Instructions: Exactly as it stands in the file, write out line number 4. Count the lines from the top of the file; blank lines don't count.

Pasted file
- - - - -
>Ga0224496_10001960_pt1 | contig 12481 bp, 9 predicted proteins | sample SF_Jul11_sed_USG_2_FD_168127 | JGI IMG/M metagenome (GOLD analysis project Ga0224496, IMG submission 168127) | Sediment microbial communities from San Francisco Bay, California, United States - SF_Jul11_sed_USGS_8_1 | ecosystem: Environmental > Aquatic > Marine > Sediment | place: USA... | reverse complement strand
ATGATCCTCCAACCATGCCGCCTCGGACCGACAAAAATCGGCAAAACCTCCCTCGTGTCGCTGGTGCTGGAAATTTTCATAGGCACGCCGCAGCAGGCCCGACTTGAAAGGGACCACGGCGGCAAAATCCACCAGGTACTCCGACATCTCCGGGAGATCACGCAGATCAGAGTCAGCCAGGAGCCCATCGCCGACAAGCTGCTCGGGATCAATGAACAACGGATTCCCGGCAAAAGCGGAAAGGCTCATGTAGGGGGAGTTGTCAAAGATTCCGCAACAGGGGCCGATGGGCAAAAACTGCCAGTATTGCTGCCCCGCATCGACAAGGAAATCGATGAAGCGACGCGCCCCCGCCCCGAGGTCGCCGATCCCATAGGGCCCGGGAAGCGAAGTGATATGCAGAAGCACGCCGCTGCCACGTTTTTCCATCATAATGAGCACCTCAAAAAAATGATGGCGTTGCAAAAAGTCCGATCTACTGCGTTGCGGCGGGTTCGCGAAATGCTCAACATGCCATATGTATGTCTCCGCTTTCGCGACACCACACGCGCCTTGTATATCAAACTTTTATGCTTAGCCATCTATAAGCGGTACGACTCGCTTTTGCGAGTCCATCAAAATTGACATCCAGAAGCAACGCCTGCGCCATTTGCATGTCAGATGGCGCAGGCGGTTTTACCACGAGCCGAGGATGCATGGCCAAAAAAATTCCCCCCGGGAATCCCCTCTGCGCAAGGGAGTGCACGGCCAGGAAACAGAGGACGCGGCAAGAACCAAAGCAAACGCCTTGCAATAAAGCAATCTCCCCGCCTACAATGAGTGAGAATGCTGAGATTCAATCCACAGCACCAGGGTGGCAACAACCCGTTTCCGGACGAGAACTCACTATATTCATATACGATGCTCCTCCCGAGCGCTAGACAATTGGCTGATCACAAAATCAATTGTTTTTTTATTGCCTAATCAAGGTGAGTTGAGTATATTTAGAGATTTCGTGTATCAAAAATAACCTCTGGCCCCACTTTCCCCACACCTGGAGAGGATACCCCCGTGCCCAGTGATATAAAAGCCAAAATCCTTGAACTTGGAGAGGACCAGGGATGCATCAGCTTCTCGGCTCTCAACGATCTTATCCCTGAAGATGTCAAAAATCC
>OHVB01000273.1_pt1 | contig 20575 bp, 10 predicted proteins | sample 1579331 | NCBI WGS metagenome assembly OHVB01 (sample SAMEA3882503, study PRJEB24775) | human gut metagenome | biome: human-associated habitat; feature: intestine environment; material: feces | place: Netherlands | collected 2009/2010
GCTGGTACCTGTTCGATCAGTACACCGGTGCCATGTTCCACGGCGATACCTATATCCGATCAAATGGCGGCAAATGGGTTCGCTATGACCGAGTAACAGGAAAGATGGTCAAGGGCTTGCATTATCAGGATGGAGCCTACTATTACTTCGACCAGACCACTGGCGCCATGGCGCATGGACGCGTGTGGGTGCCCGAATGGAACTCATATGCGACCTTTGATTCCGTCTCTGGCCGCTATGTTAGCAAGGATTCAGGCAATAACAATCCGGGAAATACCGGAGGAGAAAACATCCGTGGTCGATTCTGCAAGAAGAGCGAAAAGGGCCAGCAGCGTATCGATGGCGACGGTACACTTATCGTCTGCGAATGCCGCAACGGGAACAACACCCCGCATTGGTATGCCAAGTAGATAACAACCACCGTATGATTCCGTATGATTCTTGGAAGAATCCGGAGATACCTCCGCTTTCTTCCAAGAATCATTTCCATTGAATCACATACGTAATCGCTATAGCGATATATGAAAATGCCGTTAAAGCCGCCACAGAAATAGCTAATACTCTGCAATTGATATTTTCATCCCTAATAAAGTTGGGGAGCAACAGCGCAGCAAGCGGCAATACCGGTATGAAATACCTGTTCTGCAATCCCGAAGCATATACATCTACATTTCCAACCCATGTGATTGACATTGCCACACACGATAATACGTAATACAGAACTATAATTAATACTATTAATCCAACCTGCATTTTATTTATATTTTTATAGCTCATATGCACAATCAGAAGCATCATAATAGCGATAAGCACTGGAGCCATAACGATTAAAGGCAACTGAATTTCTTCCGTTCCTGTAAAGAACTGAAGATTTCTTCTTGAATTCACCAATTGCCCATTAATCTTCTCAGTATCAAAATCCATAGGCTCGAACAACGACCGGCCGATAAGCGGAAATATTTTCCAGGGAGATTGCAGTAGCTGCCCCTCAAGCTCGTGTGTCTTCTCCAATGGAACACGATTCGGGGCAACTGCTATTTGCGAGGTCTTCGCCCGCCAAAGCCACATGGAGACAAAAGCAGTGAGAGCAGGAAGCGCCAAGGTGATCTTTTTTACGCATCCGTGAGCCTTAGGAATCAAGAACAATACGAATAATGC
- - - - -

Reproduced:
GCTGGTACCTGTTCGATCAGTACACCGGTGCCATGTTCCACGGCGATACCTATATCCGATCAAATGGCGGCAAATGGGTTCGCTATGACCGAGTAACAGGAAAGATGGTCAAGGGCTTGCATTATCAGGATGGAGCCTACTATTACTTCGACCAGACCACTGGCGCCATGGCGCATGGACGCGTGTGGGTGCCCGAATGGAACTCATATGCGACCTTTGATTCCGTCTCTGGCCGCTATGTTAGCAAGGATTCAGGCAATAACAATCCGGGAAATACCGGAGGAGAAAACATCCGTGGTCGATTCTGCAAGAAGAGCGAAAAGGGCCAGCAGCGTATCGATGGCGACGGTACACTTATCGTCTGCGAATGCCGCAACGGGAACAACACCCCGCATTGGTATGCCAAGTAGATAACAACCACCGTATGATTCCGTATGATTCTTGGAAGAATCCGGAGATACCTCCGCTTTCTTCCAAGAATCATTTCCATTGAATCACATACGTAATCGCTATAGCGATATATGAAAATGCCGTTAAAGCCGCCACAGAAATAGCTAATACTCTGCAATTGATATTTTCATCCCTAATAAAGTTGGGGAGCAACAGCGCAGCAAGCGGCAATACCGGTATGAAATACCTGTTCTGCAATCCCGAAGCATATACATCTACATTTCCAACCCATGTGATTGACATTGCCACACACGATAATACGTAATACAGAACTATAATTAATACTATTAATCCAACCTGCATTTTATTTATATTTTTATAGCTCATATGCACAATCAGAAGCATCATAATAGCGATAAGCACTGGAGCCATAACGATTAAAGGCAACTGAATTTCTTCCGTTCCTGTAAAGAACTGAAGATTTCTTCTTGAATTCACCAATTGCCCATTAATCTTCTCAGTATCAAAATCCATAGGCTCGAACAACGACCGGCCGATAAGCGGAAATATTTTCCAGGGAGATTGCAGTAGCTGCCCCTCAAGCTCGTGTGTCTTCTCCAATGGAACACGATTCGGGGCAACTGCTATTTGCGAGGTCTTCGCCCGCCAAAGCCACATGGAGACAAAAGCAGTGAGAGCAGGAAGCGCCAAGGTGATCTTTTTTACGCATCCGTGAGCCTTAGGAATCAAGAACAATACGAATAATGC